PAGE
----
Tyler had become a paragon of redemption from a crime that, by almost universal assent, he did not commit.
After his release, many forces pulled him to Los Angeles. As an adolescent he had lived briefly with an older sister in Watts.
And at Angola, he acquired patrons in L.A.
Bob Zaugh, a longtime member of the anti-Vietnam War Peace Press, which printed the first issue of the Red Tide, had visited Tyler in 1989 and promised him a job upon his expected release. When that did not happen, Zaugh stayed in touch for the next 26 years.
A more recent visitor was Steve White, a onetime leftist organizer who had retired as vice president of Glendale College. White promised Tyler a room in his Pasadena home when he got out. That promise turned into an eight-month stay, during which White schooled the then-57-year-old in the essentials that could not be learned in prison — driving, cooking for himself and budgeting his money.
Bernard Robins, who was detained outside his parents’ South L.A. home by fellow LAPD officers, said the episode typifies the style of biased policing that’s practiced in some parts of the city.
And Zaugh came through. He introduced Tyler to Alison Hurst, founder of Safe Place for Youth, the Venice social services agency commonly known as SPY. Tyler’s mentoring of younger prisoners at Angola, following his own mentorship by his elders, had prepared him to be an outreach worker, a job he has held for more than seven years, commuting from his home in Pasadena.
Zaugh and others pulled some strings to secure a studio in the downtown Brewery Artist Lofts, allowing Tyler to resume his passion for quilting. He recently had his premiere exhibiting his post-prison work at Detroit’s Library Street Collective.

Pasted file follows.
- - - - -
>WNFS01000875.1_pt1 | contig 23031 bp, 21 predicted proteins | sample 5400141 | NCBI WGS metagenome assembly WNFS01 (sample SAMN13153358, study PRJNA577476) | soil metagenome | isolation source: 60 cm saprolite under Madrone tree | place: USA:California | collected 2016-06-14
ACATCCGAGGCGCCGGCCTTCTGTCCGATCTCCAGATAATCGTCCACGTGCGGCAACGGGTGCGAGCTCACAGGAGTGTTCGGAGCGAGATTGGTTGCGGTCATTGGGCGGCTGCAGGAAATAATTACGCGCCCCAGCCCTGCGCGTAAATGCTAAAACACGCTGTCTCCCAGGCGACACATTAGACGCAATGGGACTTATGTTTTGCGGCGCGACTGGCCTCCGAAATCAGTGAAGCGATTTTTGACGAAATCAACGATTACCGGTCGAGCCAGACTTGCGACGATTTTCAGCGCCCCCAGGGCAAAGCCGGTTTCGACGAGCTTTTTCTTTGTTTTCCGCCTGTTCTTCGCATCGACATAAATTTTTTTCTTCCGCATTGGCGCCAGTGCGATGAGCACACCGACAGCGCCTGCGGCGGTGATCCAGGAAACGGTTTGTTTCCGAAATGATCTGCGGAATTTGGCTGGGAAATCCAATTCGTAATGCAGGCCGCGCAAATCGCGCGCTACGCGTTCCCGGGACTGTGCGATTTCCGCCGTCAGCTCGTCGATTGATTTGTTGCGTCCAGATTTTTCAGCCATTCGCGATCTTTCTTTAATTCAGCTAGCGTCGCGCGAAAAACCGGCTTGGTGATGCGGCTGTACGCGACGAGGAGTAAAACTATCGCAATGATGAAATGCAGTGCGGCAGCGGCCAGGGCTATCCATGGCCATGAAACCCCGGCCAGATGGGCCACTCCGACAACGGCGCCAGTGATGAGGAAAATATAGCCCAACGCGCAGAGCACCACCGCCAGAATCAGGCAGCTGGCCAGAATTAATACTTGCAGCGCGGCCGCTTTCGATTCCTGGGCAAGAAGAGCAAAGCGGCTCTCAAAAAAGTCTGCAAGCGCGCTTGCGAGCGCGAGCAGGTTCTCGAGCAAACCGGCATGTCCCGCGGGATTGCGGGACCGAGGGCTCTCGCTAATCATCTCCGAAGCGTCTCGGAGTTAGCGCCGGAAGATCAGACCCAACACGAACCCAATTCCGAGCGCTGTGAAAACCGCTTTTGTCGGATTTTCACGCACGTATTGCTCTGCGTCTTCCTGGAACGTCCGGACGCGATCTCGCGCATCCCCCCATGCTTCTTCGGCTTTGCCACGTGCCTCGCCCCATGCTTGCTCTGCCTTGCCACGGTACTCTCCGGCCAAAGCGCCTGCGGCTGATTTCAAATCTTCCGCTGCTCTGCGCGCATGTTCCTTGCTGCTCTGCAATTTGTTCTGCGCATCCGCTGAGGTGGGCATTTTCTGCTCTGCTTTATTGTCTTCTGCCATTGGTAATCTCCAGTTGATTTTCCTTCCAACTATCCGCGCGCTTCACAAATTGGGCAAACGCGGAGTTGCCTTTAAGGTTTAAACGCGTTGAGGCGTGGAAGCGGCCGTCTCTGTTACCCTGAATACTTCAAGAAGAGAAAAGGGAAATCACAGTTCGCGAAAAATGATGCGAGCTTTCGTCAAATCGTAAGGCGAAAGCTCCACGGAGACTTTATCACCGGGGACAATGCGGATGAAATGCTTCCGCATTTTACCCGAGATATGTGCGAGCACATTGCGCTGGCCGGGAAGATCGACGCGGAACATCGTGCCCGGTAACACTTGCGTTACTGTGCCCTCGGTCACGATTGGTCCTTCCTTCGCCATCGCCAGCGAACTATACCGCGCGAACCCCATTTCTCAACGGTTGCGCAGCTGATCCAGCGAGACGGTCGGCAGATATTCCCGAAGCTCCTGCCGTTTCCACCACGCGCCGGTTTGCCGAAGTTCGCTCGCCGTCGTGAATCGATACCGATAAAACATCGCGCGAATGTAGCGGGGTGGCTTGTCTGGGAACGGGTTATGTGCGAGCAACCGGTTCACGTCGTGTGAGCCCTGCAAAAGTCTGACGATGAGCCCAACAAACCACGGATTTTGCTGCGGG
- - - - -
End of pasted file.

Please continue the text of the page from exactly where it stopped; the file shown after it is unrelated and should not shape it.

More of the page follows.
An impresario of leftist causes, Zaugh regaled Tyler with all that the Red Tide had done for him and invited him to a Zoom celebration of the publication’s 50th anniversary in 2021. That gathering inspired him to organize the two-day reunion that doubled as a fundraiser for Tyler’s retirement. With a work history of only seven years, he will receive modest Social Security benefits if he works three more years to qualify.
The finale of the weekend event, in the Santa Monica backyard of prolific progressive fundraiser Jan Goodman, had a ‘70s counterculture flair. Most of those attending were contemporaries of Tyler or older. Joe Chambers of Chambers Brothers fame brought the Ash Grove Alumni to play two sets, ending with the classic “Time Has Come Today.” Mike Farrell of TV’s “M*A*S*H” delivered a speech on his view of the moral depravity of the death penalty.
Franky Carrillo, who spent 20 years in prison before his murder conviction was overturned and now sits on L.A. County’s Probation Oversight Commission, introduced Tyler.
As the cub reporter who had chronicled the Red Tide’s legal triumphs, it was a reunion for me too.
Back in the 1970s, I wrote several articles on the Red Tide’s legal wrangling with the Los Angeles Unified School District, the last one describing a stalemate with the principal over an invitation to controversial anti-war activist Jane Fonda to speak on campus.
In the 1970s, a Times reporter wrote about high school students who founded a radical newspaper. More than 50 years later, he met up with the former students.